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13 often overlooked tax breaks

Friday13calendarsheet (2) Happy Friday the 13th all you brave souls throwing superstitions to the wind!

Since it's also about a month until our tax returns are due, I thought it a good time to take advantage of the date and turn its bad luck reputation on its head by offering a look at 13 ways to change your tax luck.

You might be able to do just that if you can make use of these 13 often ignored tax breaks.

1. Property tax standard deduction
This is new for the 2008 tax year, so technically it's not had the chance to be overlooked. But since it is sort of hidden on the tax forms, there's a good chance that some folks might miss it. It's tucked away on line 39c of the long Form 1040 and line 23c of Form 1040A.

As you probably already know, real estate taxes usually are deducted as an itemized expense. But if you don't have enough eligible deductions to itemize -- that is, they don't add up to more than your standard amount -- then you don't get to use them.

Now, however, homeowners who don't have a lot of mortgage interest and other itemizable expenses to deduct on Schedule A, but who are paying property taxes, can at least make use of all or some of that amount paid.

You can add up to $500 of your real estate taxes paid if you're a single taxpayer, and up to $1,000 if you're married and filing a joint return.

Now for some oldies, but goodies that filers sometimes forget to claim.

2. Many medical costs
No one likes to be sick, but if have enough ailments during the year, you might just spend enough to reach the 7.5 percent threshold required to deduct them as an itemized expense.

In addition to the usual costs like doctor visits, prescriptions and expenses you paid for in full because they were not covered by your policy, make sure you also count associated health-care expenses. They include some insurance premiums (payments made from already taxed income, as well as some of the cost of long-term care insurance), alcohol- or drug-abuse treatments, other medically-prescribed treatments (a weight loss program your doctor says you need to stave off a heart attack), and even miles driven to receive medial treatment.

3. Atypical charitable donations
In addition to giving money or household goods, some other contributions could help bulk up your itemized deductions. Did you give away a car last year? What about helped out at your local hospital? You can't count the value of your volunteer hours, but if you bought a uniform in connection with the service, that cost, along with the costs of keeping it clean, count. And those are just a few of the ways your can take tax advantage of uncommon, but deductible, donations.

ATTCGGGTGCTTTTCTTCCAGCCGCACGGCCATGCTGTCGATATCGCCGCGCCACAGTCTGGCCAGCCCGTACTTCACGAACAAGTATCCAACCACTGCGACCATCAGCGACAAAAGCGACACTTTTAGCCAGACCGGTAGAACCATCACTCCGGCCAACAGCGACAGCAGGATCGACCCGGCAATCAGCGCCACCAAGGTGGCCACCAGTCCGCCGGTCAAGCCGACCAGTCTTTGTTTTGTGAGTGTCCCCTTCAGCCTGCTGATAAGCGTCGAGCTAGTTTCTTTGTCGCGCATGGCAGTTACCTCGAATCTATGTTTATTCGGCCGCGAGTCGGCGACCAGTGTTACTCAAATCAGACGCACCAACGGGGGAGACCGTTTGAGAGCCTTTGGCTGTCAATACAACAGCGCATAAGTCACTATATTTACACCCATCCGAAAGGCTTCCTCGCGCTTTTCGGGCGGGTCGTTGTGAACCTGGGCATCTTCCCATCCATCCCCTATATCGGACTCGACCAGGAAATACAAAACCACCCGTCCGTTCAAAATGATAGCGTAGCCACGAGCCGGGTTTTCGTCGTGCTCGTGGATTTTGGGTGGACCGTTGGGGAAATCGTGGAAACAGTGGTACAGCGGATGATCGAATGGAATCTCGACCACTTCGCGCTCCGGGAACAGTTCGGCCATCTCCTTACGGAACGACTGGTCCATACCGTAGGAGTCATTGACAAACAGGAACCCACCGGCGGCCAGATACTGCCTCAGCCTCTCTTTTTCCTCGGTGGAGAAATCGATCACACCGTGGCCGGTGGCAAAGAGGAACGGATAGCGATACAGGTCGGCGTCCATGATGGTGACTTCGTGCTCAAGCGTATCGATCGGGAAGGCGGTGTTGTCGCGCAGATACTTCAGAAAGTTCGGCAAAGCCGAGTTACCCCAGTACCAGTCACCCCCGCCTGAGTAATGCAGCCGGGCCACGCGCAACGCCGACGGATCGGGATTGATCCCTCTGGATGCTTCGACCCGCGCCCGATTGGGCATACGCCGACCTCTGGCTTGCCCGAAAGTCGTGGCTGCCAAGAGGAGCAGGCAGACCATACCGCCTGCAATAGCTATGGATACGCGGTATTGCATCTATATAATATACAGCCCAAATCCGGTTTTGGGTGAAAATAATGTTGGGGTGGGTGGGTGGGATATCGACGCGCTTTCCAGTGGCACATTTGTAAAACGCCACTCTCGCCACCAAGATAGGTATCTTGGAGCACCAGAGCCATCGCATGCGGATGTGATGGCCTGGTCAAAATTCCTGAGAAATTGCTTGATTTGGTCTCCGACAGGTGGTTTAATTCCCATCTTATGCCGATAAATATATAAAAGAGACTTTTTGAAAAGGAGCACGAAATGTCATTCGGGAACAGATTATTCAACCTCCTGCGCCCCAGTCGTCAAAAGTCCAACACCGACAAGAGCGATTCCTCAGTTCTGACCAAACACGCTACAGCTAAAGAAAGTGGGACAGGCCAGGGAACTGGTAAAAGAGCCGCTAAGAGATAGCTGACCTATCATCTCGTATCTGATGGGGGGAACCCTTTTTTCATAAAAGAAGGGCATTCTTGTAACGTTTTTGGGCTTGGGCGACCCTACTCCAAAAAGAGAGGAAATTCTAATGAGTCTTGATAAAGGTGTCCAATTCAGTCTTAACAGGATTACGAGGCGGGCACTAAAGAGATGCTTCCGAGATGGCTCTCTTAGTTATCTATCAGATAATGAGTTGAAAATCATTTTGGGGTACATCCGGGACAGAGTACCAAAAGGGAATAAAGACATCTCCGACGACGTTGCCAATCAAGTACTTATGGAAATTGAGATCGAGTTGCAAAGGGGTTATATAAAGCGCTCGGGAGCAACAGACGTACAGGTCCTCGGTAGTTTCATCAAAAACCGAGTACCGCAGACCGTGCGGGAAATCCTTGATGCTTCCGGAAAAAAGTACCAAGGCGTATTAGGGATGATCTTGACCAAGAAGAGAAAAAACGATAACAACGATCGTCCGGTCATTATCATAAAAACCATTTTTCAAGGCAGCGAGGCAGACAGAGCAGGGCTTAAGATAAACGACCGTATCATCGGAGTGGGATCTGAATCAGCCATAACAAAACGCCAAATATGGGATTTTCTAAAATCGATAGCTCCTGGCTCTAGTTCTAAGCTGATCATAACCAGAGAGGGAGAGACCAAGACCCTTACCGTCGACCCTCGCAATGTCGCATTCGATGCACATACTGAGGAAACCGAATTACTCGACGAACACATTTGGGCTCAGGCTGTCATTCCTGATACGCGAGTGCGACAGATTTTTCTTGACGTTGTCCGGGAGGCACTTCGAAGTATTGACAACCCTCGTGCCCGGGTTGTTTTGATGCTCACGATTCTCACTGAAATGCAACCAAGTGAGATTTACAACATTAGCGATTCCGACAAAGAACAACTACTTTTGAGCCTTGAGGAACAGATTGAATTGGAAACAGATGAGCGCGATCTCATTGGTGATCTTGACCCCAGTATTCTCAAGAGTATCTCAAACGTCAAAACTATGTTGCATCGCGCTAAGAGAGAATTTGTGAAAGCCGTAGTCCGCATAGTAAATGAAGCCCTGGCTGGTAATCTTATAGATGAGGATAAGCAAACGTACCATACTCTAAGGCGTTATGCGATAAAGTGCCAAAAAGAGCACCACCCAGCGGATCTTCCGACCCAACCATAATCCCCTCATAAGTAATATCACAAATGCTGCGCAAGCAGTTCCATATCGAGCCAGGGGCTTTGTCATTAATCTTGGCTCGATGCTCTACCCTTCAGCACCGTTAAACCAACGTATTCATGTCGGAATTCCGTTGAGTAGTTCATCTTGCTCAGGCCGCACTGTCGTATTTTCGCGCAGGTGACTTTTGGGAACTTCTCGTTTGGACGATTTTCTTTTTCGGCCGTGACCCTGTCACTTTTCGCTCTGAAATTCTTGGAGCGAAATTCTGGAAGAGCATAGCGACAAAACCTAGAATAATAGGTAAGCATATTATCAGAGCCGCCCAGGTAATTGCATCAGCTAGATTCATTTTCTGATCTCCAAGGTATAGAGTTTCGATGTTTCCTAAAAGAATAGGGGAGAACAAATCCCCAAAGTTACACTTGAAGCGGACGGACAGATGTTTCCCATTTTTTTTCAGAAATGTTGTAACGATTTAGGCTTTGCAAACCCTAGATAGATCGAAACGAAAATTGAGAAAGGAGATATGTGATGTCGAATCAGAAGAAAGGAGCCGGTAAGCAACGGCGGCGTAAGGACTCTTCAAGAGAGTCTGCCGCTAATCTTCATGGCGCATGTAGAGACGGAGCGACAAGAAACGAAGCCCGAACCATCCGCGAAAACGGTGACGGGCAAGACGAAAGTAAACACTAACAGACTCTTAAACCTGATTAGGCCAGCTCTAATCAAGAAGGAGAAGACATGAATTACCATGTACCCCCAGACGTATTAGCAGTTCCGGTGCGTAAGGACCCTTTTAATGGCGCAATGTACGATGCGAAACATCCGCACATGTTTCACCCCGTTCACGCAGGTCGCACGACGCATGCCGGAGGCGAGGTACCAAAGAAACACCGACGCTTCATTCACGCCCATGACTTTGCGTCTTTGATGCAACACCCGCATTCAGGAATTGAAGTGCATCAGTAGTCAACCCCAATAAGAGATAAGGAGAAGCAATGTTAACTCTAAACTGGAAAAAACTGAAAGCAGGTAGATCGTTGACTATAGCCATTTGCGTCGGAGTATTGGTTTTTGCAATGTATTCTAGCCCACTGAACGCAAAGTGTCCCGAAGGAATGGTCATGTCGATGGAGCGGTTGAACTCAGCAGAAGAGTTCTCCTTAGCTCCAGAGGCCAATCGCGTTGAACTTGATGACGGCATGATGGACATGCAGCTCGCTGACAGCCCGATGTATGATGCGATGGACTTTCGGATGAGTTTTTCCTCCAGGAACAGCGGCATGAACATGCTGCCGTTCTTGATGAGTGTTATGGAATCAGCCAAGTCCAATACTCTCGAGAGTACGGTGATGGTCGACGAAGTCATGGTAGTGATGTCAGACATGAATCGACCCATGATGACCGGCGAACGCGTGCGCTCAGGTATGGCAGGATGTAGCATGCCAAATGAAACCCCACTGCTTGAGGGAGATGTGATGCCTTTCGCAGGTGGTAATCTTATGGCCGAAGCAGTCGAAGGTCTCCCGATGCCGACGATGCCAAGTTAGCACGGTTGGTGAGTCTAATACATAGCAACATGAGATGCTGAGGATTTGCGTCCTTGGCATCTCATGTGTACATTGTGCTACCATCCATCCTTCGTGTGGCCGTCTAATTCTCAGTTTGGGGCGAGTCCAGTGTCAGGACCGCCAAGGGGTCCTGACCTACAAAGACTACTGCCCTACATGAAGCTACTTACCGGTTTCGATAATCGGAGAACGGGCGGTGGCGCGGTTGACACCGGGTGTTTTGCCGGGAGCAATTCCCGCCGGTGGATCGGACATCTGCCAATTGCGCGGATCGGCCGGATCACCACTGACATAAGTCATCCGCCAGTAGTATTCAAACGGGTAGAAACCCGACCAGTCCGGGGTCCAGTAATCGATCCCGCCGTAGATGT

4. Forgetting your reinvested dividends
This isn't strictly a tax deduction, but it can cost you when you compute any capital gains or losses. When you have your mutual fund earnings automatically reinvested, you pay taxes on those earnings in the tax year they are paid. That's part of the reason you, and the IRS, get those 1099s. This increases your tax basis, which you subtract from the sale profit to figure how much is taxable gain. So make sure you count those earnings.

5. Moving expenses
You can make tax use of more than just the cost of the van and the miles you drove to your new job-related home. Remember that goofy write-off for transporting Fido, too? It counts. In some cases, at least part of your storage costs might be deductible. And first-time employees, listen up! Although you couldn't write off the costs of searching for and landing that first job, if you have to move to work there, then your moving costs are deductible.

6. Job hunting
About that search for a new job. Make sure you total up everything, and I mean everything. That includes employment and outplacement agency fees, resume printing and mailing costs, and travel expenses as long as you hit the road primarily to look for a new job. You don't even have to go out of town to look. A job interview across town counts, so track the mileage. Just make sure that all the job search costs went toward getting hired to do the same line of work. Uncle Sam won't subsidize career changes.